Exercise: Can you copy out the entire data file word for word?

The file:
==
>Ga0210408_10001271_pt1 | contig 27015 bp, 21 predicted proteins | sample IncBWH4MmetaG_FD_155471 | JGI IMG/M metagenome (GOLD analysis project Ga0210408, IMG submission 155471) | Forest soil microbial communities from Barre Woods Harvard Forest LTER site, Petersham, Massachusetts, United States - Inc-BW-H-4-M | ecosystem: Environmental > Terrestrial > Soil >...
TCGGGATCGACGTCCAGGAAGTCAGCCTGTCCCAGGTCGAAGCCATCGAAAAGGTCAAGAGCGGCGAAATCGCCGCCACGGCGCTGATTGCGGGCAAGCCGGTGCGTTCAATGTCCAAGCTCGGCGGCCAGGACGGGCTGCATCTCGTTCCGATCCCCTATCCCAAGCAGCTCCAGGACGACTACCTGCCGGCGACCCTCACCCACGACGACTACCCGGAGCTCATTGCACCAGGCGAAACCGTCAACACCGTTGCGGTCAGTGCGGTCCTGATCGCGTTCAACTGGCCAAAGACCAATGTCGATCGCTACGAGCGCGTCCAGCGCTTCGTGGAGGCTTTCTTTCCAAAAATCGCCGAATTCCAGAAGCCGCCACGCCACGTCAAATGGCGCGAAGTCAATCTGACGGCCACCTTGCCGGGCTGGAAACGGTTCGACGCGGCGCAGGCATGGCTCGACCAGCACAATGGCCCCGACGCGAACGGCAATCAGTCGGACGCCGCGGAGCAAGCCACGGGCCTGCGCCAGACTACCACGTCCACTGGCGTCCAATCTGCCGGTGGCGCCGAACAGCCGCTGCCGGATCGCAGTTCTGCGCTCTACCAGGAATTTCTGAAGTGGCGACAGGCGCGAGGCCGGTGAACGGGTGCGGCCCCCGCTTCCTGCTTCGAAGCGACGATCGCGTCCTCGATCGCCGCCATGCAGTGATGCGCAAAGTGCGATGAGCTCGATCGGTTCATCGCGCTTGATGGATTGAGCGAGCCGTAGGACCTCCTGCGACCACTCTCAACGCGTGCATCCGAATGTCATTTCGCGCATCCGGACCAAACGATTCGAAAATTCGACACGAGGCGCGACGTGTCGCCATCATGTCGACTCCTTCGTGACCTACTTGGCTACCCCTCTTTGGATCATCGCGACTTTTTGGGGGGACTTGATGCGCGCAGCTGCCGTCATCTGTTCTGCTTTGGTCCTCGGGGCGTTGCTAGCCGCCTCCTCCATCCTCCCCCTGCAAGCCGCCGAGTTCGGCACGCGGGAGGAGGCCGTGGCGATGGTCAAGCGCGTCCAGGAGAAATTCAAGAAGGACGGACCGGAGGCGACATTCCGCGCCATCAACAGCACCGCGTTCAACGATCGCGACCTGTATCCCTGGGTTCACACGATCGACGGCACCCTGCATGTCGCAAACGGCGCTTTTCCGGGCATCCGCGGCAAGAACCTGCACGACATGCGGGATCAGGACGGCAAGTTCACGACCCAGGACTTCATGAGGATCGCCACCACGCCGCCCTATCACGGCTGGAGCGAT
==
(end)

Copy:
>Ga0210408_10001271_pt1 | contig 27015 bp, 21 predicted proteins | sample IncBWH4MmetaG_FD_155471 | JGI IMG/M metagenome (GOLD analysis project Ga0210408, IMG submission 155471) | Forest soil microbial communities from Barre Woods Harvard Forest LTER site, Petersham, Massachusetts, United States - Inc-BW-H-4-M | ecosystem: Environmental > Terrestrial > Soil >...
TCGGGATCGACGTCCAGGAAGTCAGCCTGTCCCAGGTCGAAGCCATCGAAAAGGTCAAGAGCGGCGAAATCGCCGCCACGGCGCTGATTGCGGGCAAGCCGGTGCGTTCAATGTCCAAGCTCGGCGGCCAGGACGGGCTGCATCTCGTTCCGATCCCCTATCCCAAGCAGCTCCAGGACGACTACCTGCCGGCGACCCTCACCCACGACGACTACCCGGAGCTCATTGCACCAGGCGAAACCGTCAACACCGTTGCGGTCAGTGCGGTCCTGATCGCGTTCAACTGGCCAAAGACCAATGTCGATCGCTACGAGCGCGTCCAGCGCTTCGTGGAGGCTTTCTTTCCAAAAATCGCCGAATTCCAGAAGCCGCCACGCCACGTCAAATGGCGCGAAGTCAATCTGACGGCCACCTTGCCGGGCTGGAAACGGTTCGACGCGGCGCAGGCATGGCTCGACCAGCACAATGGCCCCGACGCGAACGGCAATCAGTCGGACGCCGCGGAGCAAGCCACGGGCCTGCGCCAGACTACCACGTCCACTGGCGTCCAATCTGCCGGTGGCGCCGAACAGCCGCTGCCGGATCGCAGTTCTGCGCTCTACCAGGAATTTCTGAAGTGGCGACAGGCGCGAGGCCGGTGAACGGGTGCGGCCCCCGCTTCCTGCTTCGAAGCGACGATCGCGTCCTCGATCGCCGCCATGCAGTGATGCGCAAAGTGCGATGAGCTCGATCGGTTCATCGCGCTTGATGGATTGAGCGAGCCGTAGGACCTCCTGCGACCACTCTCAACGCGTGCATCCGAATGTCATTTCGCGCATCCGGACCAAACGATTCGAAAATTCGACACGAGGCGCGACGTGTCGCCATCATGTCGACTCCTTCGTGACCTACTTGGCTACCCCTCTTTGGATCATCGCGACTTTTTGGGGGGACTTGATGCGCGCAGCTGCCGTCATCTGTTCTGCTTTGGTCCTCGGGGCGTTGCTAGCCGCCTCCTCCATCCTCCCCCTGCAAGCCGCCGAGTTCGGCACGCGGGAGGAGGCCGTGGCGATGGTCAAGCGCGTCCAGGAGAAATTCAAGAAGGACGGACCGGAGGCGACATTCCGCGCCATCAACAGCACCGCGTTCAACGATCGCGACCTGTATCCCTGGGTTCACACGATCGACGGCACCCTGCATGTCGCAAACGGCGCTTTTCCGGGCATCCGCGGCAAGAACCTGCACGACATGCGGGATCAGGACGGCAAGTTCACGACCCAGGACTTCATGAGGATCGCCACCACGCCGCCCTATCACGGCTGGAGCGAT